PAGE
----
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September 2019 newsletter

In this months edition...
Employers have been concerned since the implementation of shared parental leave that if they offer enhanced maternity pay, they may be discriminating if they do not offer enhanced shared parental leave pay.  A case has finally provided the legal answer, please see case 2 in this month's edition.

What's on the horizon
Recent cases

Working time regulations
Shared parental leave
HR good practice

Abbreviations used in this issue:
CA - Court of Appeal;
CJEU - The Court of Justice of the European Union;
EU - European Union;
GDPR - General Data Protection Regulation;
HSE - Health and Safety Executive;
WTR - Working Time Regulations
Updates to member's toolkit
New - HR audit checklist
The following changes are due to come into force in April 2020.  As it's still a long way off, detail is still sketchy, but this is what is on the horizon so far:-
  • Increase in holiday reference period from 12 weeks to 52 weeks: the proposal is to increase the reference period used for determining a week's pay when calculating holiday pay for workers with irregular hours from 12 weeks to 52 weeks, which is seen to be a fairer time period to use
  • Extension of the right to a written statement of employment particulars to all workers:  Written statement will be a day one right for all workers. Employers will also have to provide additional information as mandatory content for a written statement
  • Parental bereavement leave rights take effect: Provides for at least two weeks' leave for employees following the loss of a child under the age of 18 or a stillbirth after 24 weeks of pregnancy. Employees with 26 weeks' continuous service will be entitled to paid leave at the statutory rate and other employees will be entitled to unpaid leave
Working Time Regulations
Federacion de Servicios de Comisiones Obreras (CCOO) v Deutsche Bank SAE

In a recent case, the European court rules that member states must measure employees’ working time, both normal hours and overtime, to ensure staff are not working beyond the legal maximum number of hours, and that they receive stipulated daily and weekly rest periods. The case means that each EU country face the challenge of ensuring compliance across diverse industries and varying local working practices.

The CJEU ruling requires each employer to 'set up an objective, reliable and accessible system enabling the duration of time worked each day by each worker to be measured'. The aim of this measuring is to ensure that 'the fundamental right of every worker to a limitation of maximum working hours and to daily and weekly rest periods' is respected.  Each country now have the task of ensuring that employers set up a timekeeping system that meets these requirements. This is not a straightforward task, and for the UK, even more problematic as it is still unclear what laws we will follow as part of Brexit.   UK employers therefore await revised guidance on record-keeping, and the information below sets out some key areas to keep an eye on.

In the UK, regulation 9 of the WTR requires employers to keep 'adequate records' to show whether weekly working time limits and the time limits on night working are being complied with and failure to do so is a criminal offence. These records must be maintained for each applicable worker for two years.  However, this requirement does not cover daily or weekly rest and does not require all hours to be recorded.  The HSE rather than individual workers are responsible for enforcing the requirement for employers to take reasonable steps to keep adequate records for the purposes of the WTR.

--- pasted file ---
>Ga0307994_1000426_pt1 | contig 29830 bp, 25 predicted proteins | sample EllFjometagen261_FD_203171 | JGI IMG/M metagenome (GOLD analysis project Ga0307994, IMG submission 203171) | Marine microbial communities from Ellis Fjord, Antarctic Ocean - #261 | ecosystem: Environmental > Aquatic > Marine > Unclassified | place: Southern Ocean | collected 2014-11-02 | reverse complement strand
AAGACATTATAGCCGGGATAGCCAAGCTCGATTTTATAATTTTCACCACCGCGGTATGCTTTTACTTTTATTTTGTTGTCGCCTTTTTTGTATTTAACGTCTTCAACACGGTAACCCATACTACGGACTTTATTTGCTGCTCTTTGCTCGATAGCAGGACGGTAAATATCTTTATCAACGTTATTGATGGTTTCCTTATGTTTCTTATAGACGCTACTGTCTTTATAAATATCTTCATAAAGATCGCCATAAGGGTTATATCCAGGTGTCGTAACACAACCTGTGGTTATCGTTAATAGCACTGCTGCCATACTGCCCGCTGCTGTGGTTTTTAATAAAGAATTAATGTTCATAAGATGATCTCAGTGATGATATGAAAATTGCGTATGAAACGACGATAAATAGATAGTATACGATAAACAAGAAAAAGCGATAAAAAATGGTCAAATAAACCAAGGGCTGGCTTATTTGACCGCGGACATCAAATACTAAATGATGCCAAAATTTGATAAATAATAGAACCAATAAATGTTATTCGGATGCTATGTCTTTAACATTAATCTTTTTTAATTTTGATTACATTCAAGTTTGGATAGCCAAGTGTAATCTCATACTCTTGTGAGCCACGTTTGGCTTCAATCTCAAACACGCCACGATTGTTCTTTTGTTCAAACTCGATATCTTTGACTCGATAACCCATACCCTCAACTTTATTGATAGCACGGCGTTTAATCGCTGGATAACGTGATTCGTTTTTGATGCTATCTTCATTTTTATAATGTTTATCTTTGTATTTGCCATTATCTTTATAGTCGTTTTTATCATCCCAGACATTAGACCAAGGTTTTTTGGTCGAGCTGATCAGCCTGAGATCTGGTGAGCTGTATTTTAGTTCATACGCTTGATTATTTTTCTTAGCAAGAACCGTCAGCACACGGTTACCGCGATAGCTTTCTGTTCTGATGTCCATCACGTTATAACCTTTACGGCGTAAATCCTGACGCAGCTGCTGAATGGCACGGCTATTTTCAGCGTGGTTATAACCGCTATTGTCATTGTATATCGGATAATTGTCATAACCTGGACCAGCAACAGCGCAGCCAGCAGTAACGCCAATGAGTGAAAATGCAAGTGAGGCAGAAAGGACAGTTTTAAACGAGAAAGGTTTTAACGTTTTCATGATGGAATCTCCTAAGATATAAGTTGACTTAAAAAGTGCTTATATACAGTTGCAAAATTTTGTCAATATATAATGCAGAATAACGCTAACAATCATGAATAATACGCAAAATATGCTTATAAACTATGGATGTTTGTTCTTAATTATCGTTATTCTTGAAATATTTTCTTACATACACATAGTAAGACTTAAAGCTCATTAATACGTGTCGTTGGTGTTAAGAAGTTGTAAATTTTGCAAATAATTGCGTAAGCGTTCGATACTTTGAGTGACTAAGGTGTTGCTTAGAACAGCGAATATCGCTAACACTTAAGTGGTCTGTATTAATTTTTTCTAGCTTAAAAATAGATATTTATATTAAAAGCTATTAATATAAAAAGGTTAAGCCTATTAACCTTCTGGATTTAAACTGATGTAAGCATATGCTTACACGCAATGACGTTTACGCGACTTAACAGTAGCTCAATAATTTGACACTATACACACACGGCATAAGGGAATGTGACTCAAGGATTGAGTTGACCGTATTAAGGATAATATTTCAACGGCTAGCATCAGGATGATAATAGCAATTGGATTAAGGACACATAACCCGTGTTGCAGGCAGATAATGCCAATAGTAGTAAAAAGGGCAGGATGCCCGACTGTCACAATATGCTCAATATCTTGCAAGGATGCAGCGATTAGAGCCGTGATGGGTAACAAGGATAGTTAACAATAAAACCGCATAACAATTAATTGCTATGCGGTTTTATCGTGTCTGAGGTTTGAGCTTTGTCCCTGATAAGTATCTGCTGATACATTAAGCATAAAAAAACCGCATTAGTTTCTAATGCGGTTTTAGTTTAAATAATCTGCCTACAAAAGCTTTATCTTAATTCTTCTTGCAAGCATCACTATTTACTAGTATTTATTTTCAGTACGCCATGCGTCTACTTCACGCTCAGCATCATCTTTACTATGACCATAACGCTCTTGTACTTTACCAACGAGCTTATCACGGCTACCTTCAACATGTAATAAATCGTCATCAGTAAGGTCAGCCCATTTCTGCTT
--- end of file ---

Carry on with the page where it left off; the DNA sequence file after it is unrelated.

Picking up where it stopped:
The UK government intervened in this case and argued against the decision. The ECJ held that, in the absence of a record of the time worked each day by each applicable worker there is nothing to evidence compliance with the legislation.

Amendments to the WTR would be required to meet the more detailed level of record keeping set out in this ruling.  Whether or not the Government will introduce legislation to amend the Working Time Regulations that apply in the UK to ensure they comply with this decision remains to be seen.  For now, although this ruling has direct effect for public employers and will continue to bind UK courts after the UK leaves the European Union, employers in the private sector are not required to amend their standard of record keeping, unless or until such time as amending legislation is passed by the UK parliament. 

Top tips
  • In practical terms it is recommended that UK employers consider waiting until the HSE has issued revised guidance before making changes to their record-keeping requirements
  • If employers wished to start recording all working hours in line with this decision, then of course they may do so. Without strict rules in place about how to record, it will be up to employers to choose how to do this, whether they do it online, through a clock in or out system, or using paper records.

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Shared Parental Leave
Hextall v Chief Constable of Leicestershire Police and Capita Customer Management Ltd v Ali